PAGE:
- ASUS ROG Maximus Z790 Extreme motherboard
- Memory: Corsair Vengeance DDR5-5600 30-38-38-38-96
Below are the different applications used in the evaluation of processors:
- Povray 3.7.0
- Cinebench 23
- Blender 3.3
- Corona Benchmark 1.3
- Indigo benchmark v4.4.15
- KeyShot Viewer 11.2.1
- 3DF Zephyr Lite
- Agisoft Metashape
- V-Ray 5 benchmarks
- 7-Zip 22.01
- Winrar 6.11
- Handbrake 1.5.1 – 64bit
- Davinci Resolve 18.0.3
- PCMark 10
Games, resolution: 1920×1080 and 2560×1440
- Shadows of the Tomb Raider – DX 12 high quality, TAA
- F1 2022 DX12 – high quality, TAA anti aliasing, 16x anisotropic, Monaco, Heavy Rain
- Far Cry 6 – High Quality – Anti Aliasing TA
- Metro Exodus – high quality setting
- Dirt 5 – high quality, select all 3 resolutions fixed, RTX off, dynamic resolution off
- Borderlands 3 – high setting
- Hitman 3 – extra setting, variable rate shading off, HDR off, Ray tracing off, DLSS quality
The consumption measured upstream of the power supply shows us a slightly high demand from AMD’s new 65W CPUs at idle, while under load the situation highlights the clear decrease in consumption between the 7900X and the 7900.
Ryzen 9 7900, Ryzen 7 7700 and Ryzen 5 7600 performance
The first part of this performance analysis of the three processors starts from pure computing applications, those that most of all make the most of the availability of a large number of cores operating in parallel.
The first two tests, Cinebench and Povray, can also be run in single thread mode so as to highlight the specific processing power of each processor at the single core level. The three new Ryzen, by virtue of a lower base frequency than the X counterparts, leave some performance by the wayside: the 7600 close to the 12600K and the 7700 to the previous generation 12700K.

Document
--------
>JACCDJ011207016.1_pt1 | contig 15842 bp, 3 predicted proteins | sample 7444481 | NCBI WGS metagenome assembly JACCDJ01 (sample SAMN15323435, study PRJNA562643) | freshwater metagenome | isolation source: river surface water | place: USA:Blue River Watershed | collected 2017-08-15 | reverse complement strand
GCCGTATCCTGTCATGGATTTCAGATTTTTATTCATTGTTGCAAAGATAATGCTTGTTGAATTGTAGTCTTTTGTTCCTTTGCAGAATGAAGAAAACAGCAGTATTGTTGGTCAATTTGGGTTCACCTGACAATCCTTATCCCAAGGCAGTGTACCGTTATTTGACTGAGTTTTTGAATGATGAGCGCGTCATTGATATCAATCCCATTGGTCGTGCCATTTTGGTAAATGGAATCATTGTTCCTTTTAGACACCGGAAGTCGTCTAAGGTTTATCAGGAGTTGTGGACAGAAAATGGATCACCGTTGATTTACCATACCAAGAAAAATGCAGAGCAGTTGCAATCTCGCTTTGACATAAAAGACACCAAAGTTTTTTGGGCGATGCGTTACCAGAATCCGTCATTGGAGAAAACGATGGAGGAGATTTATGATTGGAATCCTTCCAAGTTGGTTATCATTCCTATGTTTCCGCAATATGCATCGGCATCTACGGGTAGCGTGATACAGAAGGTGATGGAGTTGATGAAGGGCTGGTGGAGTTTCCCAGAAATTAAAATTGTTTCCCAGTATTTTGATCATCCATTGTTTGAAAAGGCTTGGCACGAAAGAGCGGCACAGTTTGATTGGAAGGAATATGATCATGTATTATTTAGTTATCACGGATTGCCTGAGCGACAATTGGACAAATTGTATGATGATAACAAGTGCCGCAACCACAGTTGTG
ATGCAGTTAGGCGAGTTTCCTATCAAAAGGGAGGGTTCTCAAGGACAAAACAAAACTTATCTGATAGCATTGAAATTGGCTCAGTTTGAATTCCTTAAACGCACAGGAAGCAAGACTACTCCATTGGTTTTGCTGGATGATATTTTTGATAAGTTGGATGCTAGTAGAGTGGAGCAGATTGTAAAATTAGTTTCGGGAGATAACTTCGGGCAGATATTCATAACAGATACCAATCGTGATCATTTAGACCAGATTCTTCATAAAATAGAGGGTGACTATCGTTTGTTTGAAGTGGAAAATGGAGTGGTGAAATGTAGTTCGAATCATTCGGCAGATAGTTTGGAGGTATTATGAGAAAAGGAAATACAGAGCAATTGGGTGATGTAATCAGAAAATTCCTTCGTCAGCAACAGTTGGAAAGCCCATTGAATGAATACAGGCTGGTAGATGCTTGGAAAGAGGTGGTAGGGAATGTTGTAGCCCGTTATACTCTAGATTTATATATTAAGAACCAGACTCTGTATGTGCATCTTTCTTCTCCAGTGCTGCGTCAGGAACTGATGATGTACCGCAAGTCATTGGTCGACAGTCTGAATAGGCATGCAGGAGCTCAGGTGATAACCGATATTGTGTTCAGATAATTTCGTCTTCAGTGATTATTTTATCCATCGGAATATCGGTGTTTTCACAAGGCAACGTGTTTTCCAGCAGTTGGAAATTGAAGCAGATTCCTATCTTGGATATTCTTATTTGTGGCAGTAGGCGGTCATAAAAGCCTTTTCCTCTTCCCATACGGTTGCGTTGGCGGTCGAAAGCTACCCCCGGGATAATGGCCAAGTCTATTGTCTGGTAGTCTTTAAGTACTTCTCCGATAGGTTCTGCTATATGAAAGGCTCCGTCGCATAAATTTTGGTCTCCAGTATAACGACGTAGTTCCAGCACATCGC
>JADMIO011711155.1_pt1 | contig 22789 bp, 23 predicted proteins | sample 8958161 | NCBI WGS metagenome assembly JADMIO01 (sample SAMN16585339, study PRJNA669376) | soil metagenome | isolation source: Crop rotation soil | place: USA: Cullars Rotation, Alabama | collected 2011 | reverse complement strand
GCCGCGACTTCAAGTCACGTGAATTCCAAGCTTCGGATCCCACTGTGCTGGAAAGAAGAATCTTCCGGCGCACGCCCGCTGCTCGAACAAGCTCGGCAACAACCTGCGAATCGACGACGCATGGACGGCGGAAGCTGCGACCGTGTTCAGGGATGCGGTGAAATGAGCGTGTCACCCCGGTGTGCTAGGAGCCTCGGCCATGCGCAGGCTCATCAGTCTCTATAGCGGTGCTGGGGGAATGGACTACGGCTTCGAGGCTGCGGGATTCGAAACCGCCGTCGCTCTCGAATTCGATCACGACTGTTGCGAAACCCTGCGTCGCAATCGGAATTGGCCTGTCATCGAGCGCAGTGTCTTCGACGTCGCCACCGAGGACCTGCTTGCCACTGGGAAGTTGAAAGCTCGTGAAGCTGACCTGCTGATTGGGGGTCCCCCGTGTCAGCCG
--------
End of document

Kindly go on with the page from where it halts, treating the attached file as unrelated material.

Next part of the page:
Moving on to the multi-core environment, we notice a scenario similar to the single-core environment, where the operating frequencies in the particular juncture affect the overall performance, with lower results for the non-X models. The gaps are growing, with the models equipped more cores that show how the TDP limited to 65W impacts a lot, especially compared to 170W solutions.
Even with the other pure computing applications the above is confirmed, with the latest proposals from AMD and Intel fighting and exchanging positions depending on the test.
Compression and decompression
With applications related to file compression and decompression, a high number of cores is always well exploited, but even a high clock frequency can tangibly affect the final result.
The AMD Ryzen 7000 series CPUs perform very well in this application area, and in particular we observe how the 7700 performs quite unexpectedly exceptionally well compared to its 7700X counterpart.
Multimedia applications are generally very dependent on the number of cores available, although not as markedly as those related to pure computing; they also scale their performance very well with increasing clock frequency, especially when not all cores can be exploited in parallel.
The lower base frequency and slightly lower boost value take a toll on the performance of these 65W CPUs which, while remaining solid, are seen leapfrogged in some tests by other processors that the X versions leave behind.